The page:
A lack of confidence in planning authorities is one of the main reasons people living in rural areas oppose any development. They cite inconsistent decisions - sometimes favouring local builders - and the granting of retrospective permission for questionable projects, as two particular irritants. But there are signs of a tougher approach. On Exmoor in the village of Luxborough, the authorities recently insisted on the demolition of a new house that was regarded as an eyesore, and a second developer stepped in to build smaller, stone-faced cottages in keeping with the older properties. A four-bedroom detached cottage by the same developer is for sale in the village for around £225,000 - the average price of a property on Exmoor rose by 24 per cent in the 12 months to last August, while Somerset workers are shown to be the third lowest paid in Britain, earning £50 a week less than the national average.

Malcolm Prescott, director of Webbers estate agents in Minehead, says that high- and low-priced properties can work well within one village. In Porlock, popular for its busy centre and good school, a small development of houses which included a mix of part rent, part purchase and completely rented has met a variety of local needs. A two-bedroom house bought eight years ago for £42,000 sold recently for £60,000. However, the two-bedroom stone farm cottage has moved beyond the reach of young farmworkers. "If someone is earning £12,000 a year, they cannot afford to pay £150,000, and that is just the sort of place weekenders might be looking for," says Richard Addington of Knight Frank in Exeter. He recognises the case for locals getting priority for new homes. "The better the quality and the more attractive they are, the more they will appeal to buyers wanting to move into the area from the South east."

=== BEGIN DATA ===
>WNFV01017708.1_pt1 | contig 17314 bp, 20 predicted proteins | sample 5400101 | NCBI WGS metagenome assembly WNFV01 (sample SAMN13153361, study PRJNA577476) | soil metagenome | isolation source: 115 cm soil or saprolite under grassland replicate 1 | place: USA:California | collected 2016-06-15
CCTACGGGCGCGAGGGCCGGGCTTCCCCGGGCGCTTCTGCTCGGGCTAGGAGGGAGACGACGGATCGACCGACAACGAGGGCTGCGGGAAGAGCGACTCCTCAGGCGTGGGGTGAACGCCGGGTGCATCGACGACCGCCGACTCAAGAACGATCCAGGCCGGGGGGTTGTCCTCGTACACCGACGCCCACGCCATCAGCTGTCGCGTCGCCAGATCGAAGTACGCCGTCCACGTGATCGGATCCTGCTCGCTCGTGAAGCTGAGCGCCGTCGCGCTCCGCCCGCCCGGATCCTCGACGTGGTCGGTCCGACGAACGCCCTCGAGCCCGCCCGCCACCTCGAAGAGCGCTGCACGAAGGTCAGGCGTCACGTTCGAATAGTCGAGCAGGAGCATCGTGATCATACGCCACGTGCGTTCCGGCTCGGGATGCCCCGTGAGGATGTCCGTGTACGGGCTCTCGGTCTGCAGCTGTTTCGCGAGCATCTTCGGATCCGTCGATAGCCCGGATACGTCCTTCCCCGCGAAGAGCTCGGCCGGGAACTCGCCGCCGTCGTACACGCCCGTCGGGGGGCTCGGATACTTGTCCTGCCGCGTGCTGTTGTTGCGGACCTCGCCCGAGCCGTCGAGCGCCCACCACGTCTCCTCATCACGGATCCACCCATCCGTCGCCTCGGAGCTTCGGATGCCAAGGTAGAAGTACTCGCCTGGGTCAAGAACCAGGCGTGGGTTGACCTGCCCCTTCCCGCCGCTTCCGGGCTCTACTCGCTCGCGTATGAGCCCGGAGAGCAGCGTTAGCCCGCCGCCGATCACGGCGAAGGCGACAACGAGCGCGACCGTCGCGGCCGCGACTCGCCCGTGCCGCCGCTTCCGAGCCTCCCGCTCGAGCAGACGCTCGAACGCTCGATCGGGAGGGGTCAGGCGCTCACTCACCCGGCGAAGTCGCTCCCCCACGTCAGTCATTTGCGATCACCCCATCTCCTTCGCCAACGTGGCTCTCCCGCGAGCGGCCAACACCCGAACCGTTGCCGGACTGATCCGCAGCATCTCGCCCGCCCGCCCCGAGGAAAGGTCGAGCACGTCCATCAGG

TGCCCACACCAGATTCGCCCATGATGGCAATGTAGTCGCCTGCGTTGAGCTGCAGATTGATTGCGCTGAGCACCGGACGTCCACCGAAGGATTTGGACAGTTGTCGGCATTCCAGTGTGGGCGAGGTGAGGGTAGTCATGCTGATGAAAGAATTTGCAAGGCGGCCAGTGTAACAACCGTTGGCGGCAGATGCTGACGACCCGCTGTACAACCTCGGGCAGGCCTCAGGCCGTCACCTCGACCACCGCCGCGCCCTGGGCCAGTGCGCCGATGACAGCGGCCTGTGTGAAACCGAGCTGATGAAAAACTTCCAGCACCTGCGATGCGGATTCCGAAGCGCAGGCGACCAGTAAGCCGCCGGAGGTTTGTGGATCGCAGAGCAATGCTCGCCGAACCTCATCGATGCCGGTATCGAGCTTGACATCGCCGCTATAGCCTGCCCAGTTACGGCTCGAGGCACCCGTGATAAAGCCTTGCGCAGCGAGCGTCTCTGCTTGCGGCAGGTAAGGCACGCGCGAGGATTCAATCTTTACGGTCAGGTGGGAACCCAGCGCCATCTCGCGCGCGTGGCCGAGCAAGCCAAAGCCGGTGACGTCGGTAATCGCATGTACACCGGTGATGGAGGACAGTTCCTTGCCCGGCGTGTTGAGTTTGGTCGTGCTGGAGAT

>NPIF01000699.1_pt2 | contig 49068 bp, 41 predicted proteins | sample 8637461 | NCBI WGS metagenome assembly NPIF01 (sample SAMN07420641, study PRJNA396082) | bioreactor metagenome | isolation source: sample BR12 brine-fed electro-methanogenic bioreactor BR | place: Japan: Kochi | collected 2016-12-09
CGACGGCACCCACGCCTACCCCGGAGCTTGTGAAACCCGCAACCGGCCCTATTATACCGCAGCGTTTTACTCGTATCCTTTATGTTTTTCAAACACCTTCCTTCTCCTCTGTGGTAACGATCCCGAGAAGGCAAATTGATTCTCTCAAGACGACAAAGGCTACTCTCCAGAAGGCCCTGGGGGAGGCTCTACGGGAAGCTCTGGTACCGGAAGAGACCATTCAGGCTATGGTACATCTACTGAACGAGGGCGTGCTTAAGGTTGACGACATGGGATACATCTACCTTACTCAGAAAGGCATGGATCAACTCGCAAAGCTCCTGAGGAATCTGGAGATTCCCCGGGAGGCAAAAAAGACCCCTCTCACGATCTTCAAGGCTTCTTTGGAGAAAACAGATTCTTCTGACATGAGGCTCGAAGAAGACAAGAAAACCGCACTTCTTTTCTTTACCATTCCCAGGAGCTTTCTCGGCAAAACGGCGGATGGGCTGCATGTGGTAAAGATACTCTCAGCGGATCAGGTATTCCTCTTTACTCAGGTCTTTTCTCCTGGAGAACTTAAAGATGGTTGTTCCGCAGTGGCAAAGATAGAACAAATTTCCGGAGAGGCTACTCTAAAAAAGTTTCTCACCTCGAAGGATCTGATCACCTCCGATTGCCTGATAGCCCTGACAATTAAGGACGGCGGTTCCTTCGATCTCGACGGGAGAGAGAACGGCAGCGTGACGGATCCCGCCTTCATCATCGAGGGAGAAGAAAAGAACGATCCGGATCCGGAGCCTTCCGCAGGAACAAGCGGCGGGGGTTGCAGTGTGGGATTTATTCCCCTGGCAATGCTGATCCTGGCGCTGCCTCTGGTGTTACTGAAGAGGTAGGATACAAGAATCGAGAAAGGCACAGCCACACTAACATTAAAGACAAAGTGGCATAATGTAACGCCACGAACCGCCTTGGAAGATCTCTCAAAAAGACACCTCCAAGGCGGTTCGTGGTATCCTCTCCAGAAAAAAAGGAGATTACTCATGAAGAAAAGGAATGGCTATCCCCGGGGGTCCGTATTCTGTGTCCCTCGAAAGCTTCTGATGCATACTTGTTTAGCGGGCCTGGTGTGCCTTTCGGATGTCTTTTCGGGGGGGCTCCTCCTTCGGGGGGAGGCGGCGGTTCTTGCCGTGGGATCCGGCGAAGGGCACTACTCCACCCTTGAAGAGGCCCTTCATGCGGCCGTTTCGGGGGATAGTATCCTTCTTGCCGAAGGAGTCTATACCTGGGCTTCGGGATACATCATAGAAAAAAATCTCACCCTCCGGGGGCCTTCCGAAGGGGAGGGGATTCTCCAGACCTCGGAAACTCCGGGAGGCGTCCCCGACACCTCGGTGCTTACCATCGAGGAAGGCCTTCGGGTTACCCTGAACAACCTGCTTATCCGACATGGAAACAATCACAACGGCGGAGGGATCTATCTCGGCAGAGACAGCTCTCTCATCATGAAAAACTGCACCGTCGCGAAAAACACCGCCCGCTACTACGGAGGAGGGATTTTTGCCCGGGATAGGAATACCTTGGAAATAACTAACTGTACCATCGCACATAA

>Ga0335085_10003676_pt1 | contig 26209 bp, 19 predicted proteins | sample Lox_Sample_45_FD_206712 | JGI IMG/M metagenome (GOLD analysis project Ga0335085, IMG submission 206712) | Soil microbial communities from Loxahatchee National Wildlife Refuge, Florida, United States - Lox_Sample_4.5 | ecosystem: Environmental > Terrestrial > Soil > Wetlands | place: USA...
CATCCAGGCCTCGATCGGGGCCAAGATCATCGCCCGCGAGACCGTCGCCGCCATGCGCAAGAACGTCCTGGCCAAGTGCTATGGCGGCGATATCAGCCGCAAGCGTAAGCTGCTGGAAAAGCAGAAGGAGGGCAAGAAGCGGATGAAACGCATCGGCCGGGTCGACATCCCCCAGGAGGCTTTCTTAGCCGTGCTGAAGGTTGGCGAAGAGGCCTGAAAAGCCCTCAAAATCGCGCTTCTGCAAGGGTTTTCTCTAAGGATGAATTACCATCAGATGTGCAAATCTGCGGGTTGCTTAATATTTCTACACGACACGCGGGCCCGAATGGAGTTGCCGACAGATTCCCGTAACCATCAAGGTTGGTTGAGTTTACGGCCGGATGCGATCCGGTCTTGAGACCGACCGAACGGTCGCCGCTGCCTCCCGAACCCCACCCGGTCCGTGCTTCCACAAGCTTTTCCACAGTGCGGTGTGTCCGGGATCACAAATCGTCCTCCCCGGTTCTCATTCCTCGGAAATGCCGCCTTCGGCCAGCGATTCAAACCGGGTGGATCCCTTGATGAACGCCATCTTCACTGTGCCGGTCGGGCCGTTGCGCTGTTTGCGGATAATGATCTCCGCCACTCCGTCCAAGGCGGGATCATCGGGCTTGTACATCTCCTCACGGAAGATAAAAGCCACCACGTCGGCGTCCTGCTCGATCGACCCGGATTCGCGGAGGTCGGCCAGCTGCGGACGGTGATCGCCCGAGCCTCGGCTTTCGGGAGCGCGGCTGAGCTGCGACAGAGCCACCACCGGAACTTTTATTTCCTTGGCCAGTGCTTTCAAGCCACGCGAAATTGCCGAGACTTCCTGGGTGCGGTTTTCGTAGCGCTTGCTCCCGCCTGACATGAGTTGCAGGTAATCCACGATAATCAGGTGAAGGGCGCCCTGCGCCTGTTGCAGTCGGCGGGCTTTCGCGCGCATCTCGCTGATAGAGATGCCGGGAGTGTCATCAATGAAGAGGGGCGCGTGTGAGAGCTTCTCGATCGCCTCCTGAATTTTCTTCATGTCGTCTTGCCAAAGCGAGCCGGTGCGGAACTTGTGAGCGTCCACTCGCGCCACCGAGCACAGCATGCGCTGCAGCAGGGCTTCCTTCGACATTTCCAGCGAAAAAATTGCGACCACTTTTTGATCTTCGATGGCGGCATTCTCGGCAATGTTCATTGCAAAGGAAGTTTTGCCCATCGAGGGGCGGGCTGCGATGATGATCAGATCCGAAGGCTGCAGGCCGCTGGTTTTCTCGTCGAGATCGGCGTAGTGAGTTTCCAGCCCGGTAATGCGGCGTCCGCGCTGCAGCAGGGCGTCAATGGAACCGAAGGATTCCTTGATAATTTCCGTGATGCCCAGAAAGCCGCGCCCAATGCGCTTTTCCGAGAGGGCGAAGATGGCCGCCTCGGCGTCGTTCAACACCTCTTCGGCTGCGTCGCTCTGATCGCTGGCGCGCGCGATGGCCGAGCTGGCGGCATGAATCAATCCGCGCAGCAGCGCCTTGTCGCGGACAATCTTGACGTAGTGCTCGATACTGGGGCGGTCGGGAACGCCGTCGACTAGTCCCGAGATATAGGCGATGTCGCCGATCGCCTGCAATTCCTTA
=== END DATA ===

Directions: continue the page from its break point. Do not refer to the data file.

An old farmhouse on the edge of Dartmoor on the market at a guide of £250,000 illustrates the buying power of outsiders. After a few days four locals' offers were outbid by a further £150,000.

The temptation for developers is obvious. So-called "luxury" homes command attractive prices and the demand certainly exists. At the Council for the Protection of Rural England, Alastair Rutherford, head of rural policy, believes the way forward is through the process of village design statements, where the public is consulted in advance about how it sees its development as a whole. "The local authority is then empowered to act on that and the community will not feel that it has something unwanted rammed down its throat."

Robert Barlow, a consultant to major house builders, endorses that view: "Too often planners in rural areas have no clear idea of what exactly they want, and this is what leads to problems."

Back in Exmoor National Park, Jocelyn Harral, who has lived in the area for most of her life, was at the centre of objections to a development in the heart of the village of Roadwater. It has not yet been built, but is the result of a planning decision taken a number of years ago and unlikely to have been agreed in today's climate.

"We wanted to see appropriate houses built there, not large suburban-style properties totally unsuited to the area. Not everyone in the village wanted to get involved in the discussion, and that has to be taken into account if consultation is to become routine."

She and fellow villagers, though, are sceptical of what the rural White Paper can achieve. "It is not the countryside that is in crisis but farming, and that is at the heart of the problem. Everything around here stems from that. It is our industry. When the mines and the steelworks closed down, no one suggested building more houses or giving a boost to village shops. It is only because farming is in such a dreadful way that any of this discussion is necessary."

Webbers: 01643 706917

Knight Frank: 01392 423111